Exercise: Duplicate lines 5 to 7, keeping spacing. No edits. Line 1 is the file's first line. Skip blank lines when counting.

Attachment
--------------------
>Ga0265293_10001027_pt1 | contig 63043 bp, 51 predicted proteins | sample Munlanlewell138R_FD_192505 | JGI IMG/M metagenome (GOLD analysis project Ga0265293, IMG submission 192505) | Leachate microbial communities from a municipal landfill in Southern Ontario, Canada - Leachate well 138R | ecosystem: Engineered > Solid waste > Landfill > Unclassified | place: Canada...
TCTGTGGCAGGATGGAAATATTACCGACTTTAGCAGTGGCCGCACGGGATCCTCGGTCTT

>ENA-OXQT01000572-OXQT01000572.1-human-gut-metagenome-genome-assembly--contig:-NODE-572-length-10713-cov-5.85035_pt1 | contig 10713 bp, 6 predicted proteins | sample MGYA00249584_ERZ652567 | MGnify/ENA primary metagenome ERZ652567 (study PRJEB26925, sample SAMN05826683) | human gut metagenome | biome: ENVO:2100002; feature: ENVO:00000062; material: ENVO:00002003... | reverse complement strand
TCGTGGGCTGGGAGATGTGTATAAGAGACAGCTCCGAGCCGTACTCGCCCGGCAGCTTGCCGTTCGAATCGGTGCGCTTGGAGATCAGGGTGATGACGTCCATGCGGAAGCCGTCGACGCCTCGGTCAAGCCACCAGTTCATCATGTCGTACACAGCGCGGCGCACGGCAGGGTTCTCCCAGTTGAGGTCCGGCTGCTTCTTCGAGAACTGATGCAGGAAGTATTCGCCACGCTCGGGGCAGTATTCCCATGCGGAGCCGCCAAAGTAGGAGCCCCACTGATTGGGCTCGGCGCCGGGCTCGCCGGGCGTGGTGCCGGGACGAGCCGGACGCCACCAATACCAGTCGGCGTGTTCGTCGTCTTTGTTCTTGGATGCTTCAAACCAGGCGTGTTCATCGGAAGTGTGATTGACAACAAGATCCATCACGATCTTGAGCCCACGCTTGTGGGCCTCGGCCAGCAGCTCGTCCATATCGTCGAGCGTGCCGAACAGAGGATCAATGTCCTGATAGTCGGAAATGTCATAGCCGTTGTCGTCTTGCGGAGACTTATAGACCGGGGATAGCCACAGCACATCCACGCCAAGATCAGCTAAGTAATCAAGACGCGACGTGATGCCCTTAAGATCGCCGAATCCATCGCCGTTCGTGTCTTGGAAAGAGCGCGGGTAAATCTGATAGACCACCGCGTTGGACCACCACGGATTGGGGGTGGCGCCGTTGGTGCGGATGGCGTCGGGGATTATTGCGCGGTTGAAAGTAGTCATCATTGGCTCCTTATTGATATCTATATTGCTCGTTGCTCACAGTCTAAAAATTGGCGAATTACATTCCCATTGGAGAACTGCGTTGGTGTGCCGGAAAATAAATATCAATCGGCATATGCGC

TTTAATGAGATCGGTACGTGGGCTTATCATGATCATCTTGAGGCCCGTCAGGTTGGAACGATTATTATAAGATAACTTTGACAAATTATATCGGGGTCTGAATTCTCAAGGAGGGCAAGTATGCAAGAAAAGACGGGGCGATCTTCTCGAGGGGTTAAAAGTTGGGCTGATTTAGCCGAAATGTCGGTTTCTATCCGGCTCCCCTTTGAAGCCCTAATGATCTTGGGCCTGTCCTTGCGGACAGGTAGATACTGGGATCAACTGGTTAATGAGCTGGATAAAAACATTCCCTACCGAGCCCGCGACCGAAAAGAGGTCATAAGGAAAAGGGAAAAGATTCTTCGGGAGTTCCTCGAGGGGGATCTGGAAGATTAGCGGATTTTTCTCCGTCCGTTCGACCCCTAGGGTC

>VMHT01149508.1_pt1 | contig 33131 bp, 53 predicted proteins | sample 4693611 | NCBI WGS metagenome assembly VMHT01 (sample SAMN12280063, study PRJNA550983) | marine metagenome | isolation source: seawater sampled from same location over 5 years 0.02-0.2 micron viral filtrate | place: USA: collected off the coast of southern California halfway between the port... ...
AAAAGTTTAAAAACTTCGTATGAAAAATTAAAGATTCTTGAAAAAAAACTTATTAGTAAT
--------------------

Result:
TTTAATGAGATCGGTACGTGGGCTTATCATGATCATCTTGAGGCCCGTCAGGTTGGAACGATTATTATAAGATAACTTTGACAAATTATATCGGGGTCTGAATTCTCAAGGAGGGCAAGTATGCAAGAAAAGACGGGGCGATCTTCTCGAGGGGTTAAAAGTTGGGCTGATTTAGCCGAAATGTCGGTTTCTATCCGGCTCCCCTTTGAAGCCCTAATGATCTTGGGCCTGTCCTTGCGGACAGGTAGATACTGGGATCAACTGGTTAATGAGCTGGATAAAAACATTCCCTACCGAGCCCGCGACCGAAAAGAGGTCATAAGGAAAAGGGAAAAGATTCTTCGGGAGTTCCTCGAGGGGGATCTGGAAGATTAGCGGATTTTTCTCCGTCCGTTCGACCCCTAGGGTC

>VMHT01149508.1_pt1 | contig 33131 bp, 53 predicted proteins | sample 4693611 | NCBI WGS metagenome assembly VMHT01 (sample SAMN12280063, study PRJNA550983) | marine metagenome | isolation source: seawater sampled from same location over 5 years 0.02-0.2 micron viral filtrate | place: USA: collected off the coast of southern California halfway between the port... ...
AAAAGTTTAAAAACTTCGTATGAAAAATTAAAGATTCTTGAAAAAAAACTTATTAGTAAT